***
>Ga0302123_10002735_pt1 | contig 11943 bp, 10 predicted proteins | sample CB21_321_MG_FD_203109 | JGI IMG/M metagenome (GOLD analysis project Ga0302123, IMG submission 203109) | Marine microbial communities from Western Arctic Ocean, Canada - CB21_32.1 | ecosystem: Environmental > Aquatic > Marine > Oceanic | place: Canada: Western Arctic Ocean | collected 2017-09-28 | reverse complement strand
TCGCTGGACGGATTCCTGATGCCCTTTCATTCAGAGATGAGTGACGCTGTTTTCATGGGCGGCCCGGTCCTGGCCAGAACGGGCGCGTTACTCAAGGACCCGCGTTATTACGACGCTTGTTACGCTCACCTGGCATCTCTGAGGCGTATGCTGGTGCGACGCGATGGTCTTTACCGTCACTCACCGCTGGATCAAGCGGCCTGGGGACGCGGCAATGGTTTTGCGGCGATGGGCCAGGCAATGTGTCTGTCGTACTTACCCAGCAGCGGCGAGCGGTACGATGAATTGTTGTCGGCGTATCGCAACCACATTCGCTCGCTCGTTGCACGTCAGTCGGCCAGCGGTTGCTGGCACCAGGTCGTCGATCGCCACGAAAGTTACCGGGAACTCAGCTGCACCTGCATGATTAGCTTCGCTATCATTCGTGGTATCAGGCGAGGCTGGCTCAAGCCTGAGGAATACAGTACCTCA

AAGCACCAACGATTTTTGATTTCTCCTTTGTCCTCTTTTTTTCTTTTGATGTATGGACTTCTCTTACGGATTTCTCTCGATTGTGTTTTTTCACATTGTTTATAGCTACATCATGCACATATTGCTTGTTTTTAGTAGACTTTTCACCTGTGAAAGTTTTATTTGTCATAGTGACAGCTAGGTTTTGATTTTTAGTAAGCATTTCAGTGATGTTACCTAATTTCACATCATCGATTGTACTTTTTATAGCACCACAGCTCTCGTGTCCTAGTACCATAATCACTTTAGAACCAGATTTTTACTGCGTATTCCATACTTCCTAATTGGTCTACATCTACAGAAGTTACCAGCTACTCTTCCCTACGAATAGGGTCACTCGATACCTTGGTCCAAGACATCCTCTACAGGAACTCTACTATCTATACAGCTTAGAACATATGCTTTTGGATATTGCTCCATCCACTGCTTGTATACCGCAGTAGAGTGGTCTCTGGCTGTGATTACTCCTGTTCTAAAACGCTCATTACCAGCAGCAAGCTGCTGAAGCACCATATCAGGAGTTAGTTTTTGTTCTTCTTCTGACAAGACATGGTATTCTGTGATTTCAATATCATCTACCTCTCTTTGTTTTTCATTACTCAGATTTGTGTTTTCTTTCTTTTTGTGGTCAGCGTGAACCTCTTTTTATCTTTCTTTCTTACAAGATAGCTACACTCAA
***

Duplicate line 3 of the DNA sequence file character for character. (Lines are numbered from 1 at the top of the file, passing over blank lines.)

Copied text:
AAGCACCAACGATTTTTGATTTCTCCTTTGTCCTCTTTTTTTCTTTTGATGTATGGACTTCTCTTACGGATTTCTCTCGATTGTGTTTTTTCACATTGTTTATAGCTACATCATGCACATATTGCTTGTTTTTAGTAGACTTTTCACCTGTGAAAGTTTTATTTGTCATAGTGACAGCTAGGTTTTGATTTTTAGTAAGCATTTCAGTGATGTTACCTAATTTCACATCATCGATTGTACTTTTTATAGCACCACAGCTCTCGTGTCCTAGTACCATAATCACTTTAGAACCAGATTTTTACTGCGTATTCCATACTTCCTAATTGGTCTACATCTACAGAAGTTACCAGCTACTCTTCCCTACGAATAGGGTCACTCGATACCTTGGTCCAAGACATCCTCTACAGGAACTCTACTATCTATACAGCTTAGAACATATGCTTTTGGATATTGCTCCATCCACTGCTTGTATACCGCAGTAGAGTGGTCTCTGGCTGTGATTACTCCTGTTCTAAAACGCTCATTACCAGCAGCAAGCTGCTGAAGCACCATATCAGGAGTTAGTTTTTGTTCTTCTTCTGACAAGACATGGTATTCTGTGATTTCAATATCATCTACCTCTCTTTGTTTTTCATTACTCAGATTTGTGTTTTCTTTCTTTTTGTGGTCAGCGTGAACCTCTTTTTATCTTTCTTTCTTACAAGATAGCTACACTCAA